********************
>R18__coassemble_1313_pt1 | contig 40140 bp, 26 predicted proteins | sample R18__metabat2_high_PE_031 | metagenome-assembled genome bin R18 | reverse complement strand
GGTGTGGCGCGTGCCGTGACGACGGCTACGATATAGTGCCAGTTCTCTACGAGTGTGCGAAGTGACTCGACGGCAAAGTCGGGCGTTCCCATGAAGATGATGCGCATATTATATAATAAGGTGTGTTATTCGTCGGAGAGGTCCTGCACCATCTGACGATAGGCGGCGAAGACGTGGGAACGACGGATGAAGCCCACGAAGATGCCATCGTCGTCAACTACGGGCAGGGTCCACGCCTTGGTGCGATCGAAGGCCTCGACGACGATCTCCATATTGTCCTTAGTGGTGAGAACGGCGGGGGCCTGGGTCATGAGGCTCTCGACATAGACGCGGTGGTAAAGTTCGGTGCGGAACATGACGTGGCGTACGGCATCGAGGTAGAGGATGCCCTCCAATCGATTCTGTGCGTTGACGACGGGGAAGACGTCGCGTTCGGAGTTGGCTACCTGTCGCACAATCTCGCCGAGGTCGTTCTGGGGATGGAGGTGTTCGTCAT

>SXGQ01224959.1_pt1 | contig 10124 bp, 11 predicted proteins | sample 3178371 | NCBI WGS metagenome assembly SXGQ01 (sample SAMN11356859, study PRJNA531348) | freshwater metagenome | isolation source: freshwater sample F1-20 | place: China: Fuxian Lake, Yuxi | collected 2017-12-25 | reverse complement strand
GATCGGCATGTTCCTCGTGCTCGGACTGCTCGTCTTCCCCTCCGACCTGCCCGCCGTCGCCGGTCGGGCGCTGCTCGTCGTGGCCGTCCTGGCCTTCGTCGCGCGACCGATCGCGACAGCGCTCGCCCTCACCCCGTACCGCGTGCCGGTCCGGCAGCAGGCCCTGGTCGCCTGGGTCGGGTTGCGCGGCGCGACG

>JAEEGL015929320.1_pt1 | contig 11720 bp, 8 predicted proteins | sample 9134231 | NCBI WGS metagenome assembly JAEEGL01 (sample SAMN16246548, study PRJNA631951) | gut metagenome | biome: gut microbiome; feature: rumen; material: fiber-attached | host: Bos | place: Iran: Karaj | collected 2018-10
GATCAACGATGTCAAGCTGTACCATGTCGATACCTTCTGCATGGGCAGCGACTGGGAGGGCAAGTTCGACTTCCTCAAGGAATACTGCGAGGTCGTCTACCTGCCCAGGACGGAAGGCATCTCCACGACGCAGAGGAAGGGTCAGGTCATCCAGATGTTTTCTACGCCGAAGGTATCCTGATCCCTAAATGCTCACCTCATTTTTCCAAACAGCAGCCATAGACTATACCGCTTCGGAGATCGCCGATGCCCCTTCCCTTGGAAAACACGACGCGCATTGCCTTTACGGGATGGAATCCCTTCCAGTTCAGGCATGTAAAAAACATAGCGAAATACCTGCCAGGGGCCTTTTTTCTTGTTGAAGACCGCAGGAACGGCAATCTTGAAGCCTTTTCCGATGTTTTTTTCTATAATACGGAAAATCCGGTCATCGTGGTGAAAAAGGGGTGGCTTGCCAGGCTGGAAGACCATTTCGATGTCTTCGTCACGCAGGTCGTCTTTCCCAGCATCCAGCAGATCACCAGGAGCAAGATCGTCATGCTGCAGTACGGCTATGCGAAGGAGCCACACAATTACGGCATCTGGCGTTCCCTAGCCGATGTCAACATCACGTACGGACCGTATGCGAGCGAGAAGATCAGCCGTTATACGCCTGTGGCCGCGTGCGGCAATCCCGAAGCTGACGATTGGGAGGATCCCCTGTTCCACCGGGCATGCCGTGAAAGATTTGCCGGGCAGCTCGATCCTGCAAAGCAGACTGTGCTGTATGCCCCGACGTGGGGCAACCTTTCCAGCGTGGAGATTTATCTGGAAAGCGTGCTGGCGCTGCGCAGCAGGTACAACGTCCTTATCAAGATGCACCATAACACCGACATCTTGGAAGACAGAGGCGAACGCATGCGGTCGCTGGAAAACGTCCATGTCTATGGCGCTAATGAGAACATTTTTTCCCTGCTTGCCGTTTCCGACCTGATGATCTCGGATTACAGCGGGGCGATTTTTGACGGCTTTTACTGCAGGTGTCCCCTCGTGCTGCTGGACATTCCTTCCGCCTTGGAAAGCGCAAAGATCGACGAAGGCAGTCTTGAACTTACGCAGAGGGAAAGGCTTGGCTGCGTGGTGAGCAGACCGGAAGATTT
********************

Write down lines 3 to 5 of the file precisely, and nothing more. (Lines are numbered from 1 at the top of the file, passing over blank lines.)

>SXGQ01224959.1_pt1 | contig 10124 bp, 11 predicted proteins | sample 3178371 | NCBI WGS metagenome assembly SXGQ01 (sample SAMN11356859, study PRJNA531348) | freshwater metagenome | isolation source: freshwater sample F1-20 | place: China: Fuxian Lake, Yuxi | collected 2017-12-25 | reverse complement strand
GATCGGCATGTTCCTCGTGCTCGGACTGCTCGTCTTCCCCTCCGACCTGCCCGCCGTCGCCGGTCGGGCGCTGCTCGTCGTGGCCGTCCTGGCCTTCGTCGCGCGACCGATCGCGACAGCGCTCGCCCTCACCCCGTACCGCGTGCCGGTCCGGCAGCAGGCCCTGGTCGCCTGGGTCGGGTTGCGCGGCGCGACG

>JAEEGL015929320.1_pt1 | contig 11720 bp, 8 predicted proteins | sample 9134231 | NCBI WGS metagenome assembly JAEEGL01 (sample SAMN16246548, study PRJNA631951) | gut metagenome | biome: gut microbiome; feature: rumen; material: fiber-attached | host: Bos | place: Iran: Karaj | collected 2018-10